Genome-wide association studies have identified 32 loci associated with body mass index (BMI), a measure that does not allow distinguishing lean from fat mass. To identify adiposity loci, we meta-analyzed associations between ~2.5 million SNPs and body fat percentage from 36,626 individuals, and followed up the 14 most significant (P<10−6) independent loci in 39,576 individuals. We confirmed the previously established adiposity locus in FTO (P=3×10−26), and identified two new loci associated with body fat percentage, one near IRS1 (P=4×10−11) and one near SPRY2 (P=3×10−8). Both loci harbour genes with a potential link to adipocyte physiology, of which the locus near IRS1 shows an intriguing association pattern. The body-fat-decreasing allele associates with decreased IRS1 expression and with an impaired metabolic profile, including decreased subcutaneous-to-visceral fat ratio, increased insulin resistance, dyslipidemia, risk of diabetes and coronary artery disease, and decreased adiponectin levels. Our findings provide new insights into adiposity and insulin resistance.
Congenital dyserythropoietic anemia type II (CDAII), the most common form of CDA, is an autosomal recessive condition. CDAII diagnosis is based on invasive, expensive, and time consuming tests that are available only in specialized laboratories. The recent identification of SEC23B mutations as the cause of CDAII opens new possibilities for the molecular diagnosis of the disease. The aim of this study was to characterize molecular genomic SEC23B defects in 16 unrelated patients affected by CDAII and correlate the identified genetic alterations with SEC23B transcript and protein levels in erythroid precursors.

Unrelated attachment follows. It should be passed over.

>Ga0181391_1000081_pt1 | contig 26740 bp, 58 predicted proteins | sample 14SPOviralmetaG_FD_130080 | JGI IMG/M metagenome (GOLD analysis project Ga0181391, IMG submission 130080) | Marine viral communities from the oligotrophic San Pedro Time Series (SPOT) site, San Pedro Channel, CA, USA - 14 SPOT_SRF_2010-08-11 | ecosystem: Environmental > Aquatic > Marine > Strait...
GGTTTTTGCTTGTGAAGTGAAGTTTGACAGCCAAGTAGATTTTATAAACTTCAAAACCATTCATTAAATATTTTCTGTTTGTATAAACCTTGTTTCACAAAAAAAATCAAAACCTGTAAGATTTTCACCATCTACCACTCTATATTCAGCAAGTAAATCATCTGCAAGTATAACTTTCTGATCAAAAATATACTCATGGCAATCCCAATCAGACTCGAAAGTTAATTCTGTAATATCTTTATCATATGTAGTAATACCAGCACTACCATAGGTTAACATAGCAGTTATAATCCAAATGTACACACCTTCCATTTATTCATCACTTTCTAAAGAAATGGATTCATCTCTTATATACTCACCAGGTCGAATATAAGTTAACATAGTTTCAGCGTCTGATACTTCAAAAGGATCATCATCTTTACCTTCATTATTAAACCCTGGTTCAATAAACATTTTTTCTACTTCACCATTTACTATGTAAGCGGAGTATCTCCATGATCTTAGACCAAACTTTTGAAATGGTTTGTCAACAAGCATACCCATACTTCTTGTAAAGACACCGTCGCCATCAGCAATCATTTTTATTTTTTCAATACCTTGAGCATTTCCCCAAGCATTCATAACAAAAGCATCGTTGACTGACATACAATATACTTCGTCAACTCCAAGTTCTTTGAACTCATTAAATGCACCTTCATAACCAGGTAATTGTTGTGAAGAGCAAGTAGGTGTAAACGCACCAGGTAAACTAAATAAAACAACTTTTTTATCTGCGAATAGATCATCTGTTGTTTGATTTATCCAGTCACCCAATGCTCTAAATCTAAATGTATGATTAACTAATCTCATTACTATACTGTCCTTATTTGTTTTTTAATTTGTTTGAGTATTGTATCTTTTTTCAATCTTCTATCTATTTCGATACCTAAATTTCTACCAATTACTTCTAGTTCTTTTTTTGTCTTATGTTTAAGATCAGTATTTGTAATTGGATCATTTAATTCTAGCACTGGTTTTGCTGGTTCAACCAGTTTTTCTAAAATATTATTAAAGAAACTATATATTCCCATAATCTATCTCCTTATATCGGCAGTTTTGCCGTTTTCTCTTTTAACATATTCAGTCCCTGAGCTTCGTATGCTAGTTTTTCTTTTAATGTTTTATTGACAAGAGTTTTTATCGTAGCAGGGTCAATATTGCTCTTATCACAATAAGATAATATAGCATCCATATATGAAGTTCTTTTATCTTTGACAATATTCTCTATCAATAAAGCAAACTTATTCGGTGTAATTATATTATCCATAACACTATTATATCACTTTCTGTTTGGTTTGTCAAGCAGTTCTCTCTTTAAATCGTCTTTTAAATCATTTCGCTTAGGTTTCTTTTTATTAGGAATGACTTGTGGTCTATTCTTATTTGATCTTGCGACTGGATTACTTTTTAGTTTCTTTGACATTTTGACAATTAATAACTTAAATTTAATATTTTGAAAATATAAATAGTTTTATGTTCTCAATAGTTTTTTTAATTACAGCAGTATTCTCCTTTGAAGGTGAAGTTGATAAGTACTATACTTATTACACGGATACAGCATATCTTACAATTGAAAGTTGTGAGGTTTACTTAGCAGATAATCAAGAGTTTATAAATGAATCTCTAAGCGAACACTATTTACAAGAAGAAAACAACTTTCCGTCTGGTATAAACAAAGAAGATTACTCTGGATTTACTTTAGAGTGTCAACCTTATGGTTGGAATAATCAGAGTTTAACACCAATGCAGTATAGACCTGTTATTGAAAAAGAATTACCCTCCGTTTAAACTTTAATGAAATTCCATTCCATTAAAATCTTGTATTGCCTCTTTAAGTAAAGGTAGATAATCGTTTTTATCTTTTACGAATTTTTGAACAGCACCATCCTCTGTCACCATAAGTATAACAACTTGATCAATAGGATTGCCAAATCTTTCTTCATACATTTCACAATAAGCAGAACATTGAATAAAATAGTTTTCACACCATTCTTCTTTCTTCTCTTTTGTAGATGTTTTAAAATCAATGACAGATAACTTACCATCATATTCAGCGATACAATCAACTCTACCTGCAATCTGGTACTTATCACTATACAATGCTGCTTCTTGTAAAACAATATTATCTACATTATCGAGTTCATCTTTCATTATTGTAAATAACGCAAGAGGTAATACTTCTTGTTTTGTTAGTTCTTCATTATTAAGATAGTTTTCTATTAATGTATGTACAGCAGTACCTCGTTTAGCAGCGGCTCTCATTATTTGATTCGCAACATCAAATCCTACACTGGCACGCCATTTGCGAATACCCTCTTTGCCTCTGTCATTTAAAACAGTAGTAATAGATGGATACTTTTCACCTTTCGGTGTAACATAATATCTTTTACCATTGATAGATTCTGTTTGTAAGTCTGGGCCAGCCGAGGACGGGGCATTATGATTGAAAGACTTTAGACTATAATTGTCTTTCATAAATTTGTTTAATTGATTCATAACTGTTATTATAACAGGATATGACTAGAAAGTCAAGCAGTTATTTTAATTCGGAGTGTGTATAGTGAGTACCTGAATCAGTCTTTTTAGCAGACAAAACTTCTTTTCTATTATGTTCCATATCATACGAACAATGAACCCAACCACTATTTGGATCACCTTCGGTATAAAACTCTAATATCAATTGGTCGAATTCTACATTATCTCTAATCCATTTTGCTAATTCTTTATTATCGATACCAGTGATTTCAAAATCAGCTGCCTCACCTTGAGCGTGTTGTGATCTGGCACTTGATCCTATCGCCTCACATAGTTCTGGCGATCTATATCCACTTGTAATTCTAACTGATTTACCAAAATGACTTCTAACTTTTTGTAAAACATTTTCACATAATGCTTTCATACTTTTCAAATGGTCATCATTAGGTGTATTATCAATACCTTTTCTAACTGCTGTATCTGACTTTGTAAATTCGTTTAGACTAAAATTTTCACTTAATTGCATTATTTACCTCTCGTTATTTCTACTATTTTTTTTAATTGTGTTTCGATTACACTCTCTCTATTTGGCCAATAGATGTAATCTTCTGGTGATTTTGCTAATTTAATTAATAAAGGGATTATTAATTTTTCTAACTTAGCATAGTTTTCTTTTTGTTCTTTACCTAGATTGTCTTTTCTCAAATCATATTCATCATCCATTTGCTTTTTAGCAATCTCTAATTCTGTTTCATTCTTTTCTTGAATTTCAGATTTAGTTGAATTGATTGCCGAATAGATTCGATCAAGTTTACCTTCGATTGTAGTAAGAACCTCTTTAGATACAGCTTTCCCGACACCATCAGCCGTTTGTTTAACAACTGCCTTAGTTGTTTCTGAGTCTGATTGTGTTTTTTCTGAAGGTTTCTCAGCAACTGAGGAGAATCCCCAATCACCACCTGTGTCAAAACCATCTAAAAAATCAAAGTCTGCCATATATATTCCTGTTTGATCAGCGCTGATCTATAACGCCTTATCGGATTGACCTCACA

SEC23B was sequenced in 16 patients, their relatives and 100 control participants. SEC23B transcript level were studied by quantitative PCR (qPCR) in peripheral erythroid precursors and lymphocytes from the patients and healthy control participants. Sec23B protein content was analyzed by immunoblotting in samples of erythroblast cells from CDAII patients and healthy controls.
All of the investigated cases carried SEC23B mutations on both alleles, with the exception of two patients in which a single heterozygous mutation was found. We identified 15 different SEC23B mutations, of which four represent novel mutations: p.Gln214Stop, p.Thr485Ala, p.Val637Gly, and p.Ser727Phe. The CDAII patients exhibited a 40-60% decrease of SEC23B mRNA levels in erythroid precursors when compared with the corresponding cell type from healthy participants. The largest decrease was observed in compound heterozygote patients with missense/nonsense mutations. In three patients, Sec23B protein levels were evaluated in erythroid precursors and found to be strictly correlated with the reduction observed at the transcript level. We also demonstrate that Sec23B mRNA expression levels in lymphocytes and erythroblasts are similar.
In this study, we identified four novel SEC23B mutations associated with CDAII disease. We also demonstrate that the genetic alteration results in a significant decrease of SEC23B transcript in erythroid precursors. Similar down-regulation was observed in peripheral lymphocytes, suggesting that the use of these cells might be sufficient in the identification of Sec23B gene alterations. Finally, we demonstrate that decreased Sec23B protein levels in erythroid precursors correlate with down-regulation of the SEC23B mRNA transcript.
Congenital dyserythropoietic anemia; CDA II; SEC23B; Red blood cell; Coat complex protein II